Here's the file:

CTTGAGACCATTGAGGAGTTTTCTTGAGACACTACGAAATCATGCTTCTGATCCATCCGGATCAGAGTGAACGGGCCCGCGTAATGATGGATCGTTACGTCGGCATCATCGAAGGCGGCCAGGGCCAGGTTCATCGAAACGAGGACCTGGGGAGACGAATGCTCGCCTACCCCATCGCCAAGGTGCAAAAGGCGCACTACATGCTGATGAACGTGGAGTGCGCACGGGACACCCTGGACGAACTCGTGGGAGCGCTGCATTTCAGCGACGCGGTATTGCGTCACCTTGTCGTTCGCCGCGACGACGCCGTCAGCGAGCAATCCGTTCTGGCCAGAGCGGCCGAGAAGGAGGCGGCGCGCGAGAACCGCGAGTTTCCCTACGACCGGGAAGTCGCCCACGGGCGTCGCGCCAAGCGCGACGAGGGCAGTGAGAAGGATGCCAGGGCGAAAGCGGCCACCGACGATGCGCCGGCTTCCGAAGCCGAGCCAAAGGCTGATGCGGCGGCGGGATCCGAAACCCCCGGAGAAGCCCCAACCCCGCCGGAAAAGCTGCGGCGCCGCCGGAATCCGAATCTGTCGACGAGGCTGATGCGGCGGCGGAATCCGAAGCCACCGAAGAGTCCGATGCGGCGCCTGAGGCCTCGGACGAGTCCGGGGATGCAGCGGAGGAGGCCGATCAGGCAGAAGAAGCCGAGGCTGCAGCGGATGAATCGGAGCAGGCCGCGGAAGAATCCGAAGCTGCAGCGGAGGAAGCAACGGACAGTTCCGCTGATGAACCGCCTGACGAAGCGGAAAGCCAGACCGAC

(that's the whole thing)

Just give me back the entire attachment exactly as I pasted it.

CTTGAGACCATTGAGGAGTTTTCTTGAGACACTACGAAATCATGCTTCTGATCCATCCGGATCAGAGTGAACGGGCCCGCGTAATGATGGATCGTTACGTCGGCATCATCGAAGGCGGCCAGGGCCAGGTTCATCGAAACGAGGACCTGGGGAGACGAATGCTCGCCTACCCCATCGCCAAGGTGCAAAAGGCGCACTACATGCTGATGAACGTGGAGTGCGCACGGGACACCCTGGACGAACTCGTGGGAGCGCTGCATTTCAGCGACGCGGTATTGCGTCACCTTGTCGTTCGCCGCGACGACGCCGTCAGCGAGCAATCCGTTCTGGCCAGAGCGGCCGAGAAGGAGGCGGCGCGCGAGAACCGCGAGTTTCCCTACGACCGGGAAGTCGCCCACGGGCGTCGCGCCAAGCGCGACGAGGGCAGTGAGAAGGATGCCAGGGCGAAAGCGGCCACCGACGATGCGCCGGCTTCCGAAGCCGAGCCAAAGGCTGATGCGGCGGCGGGATCCGAAACCCCCGGAGAAGCCCCAACCCCGCCGGAAAAGCTGCGGCGCCGCCGGAATCCGAATCTGTCGACGAGGCTGATGCGGCGGCGGAATCCGAAGCCACCGAAGAGTCCGATGCGGCGCCTGAGGCCTCGGACGAGTCCGGGGATGCAGCGGAGGAGGCCGATCAGGCAGAAGAAGCCGAGGCTGCAGCGGATGAATCGGAGCAGGCCGCGGAAGAATCCGAAGCTGCAGCGGAGGAAGCAACGGACAGTTCCGCTGATGAACCGCCTGACGAAGCGGAAAGCCAGACCGAC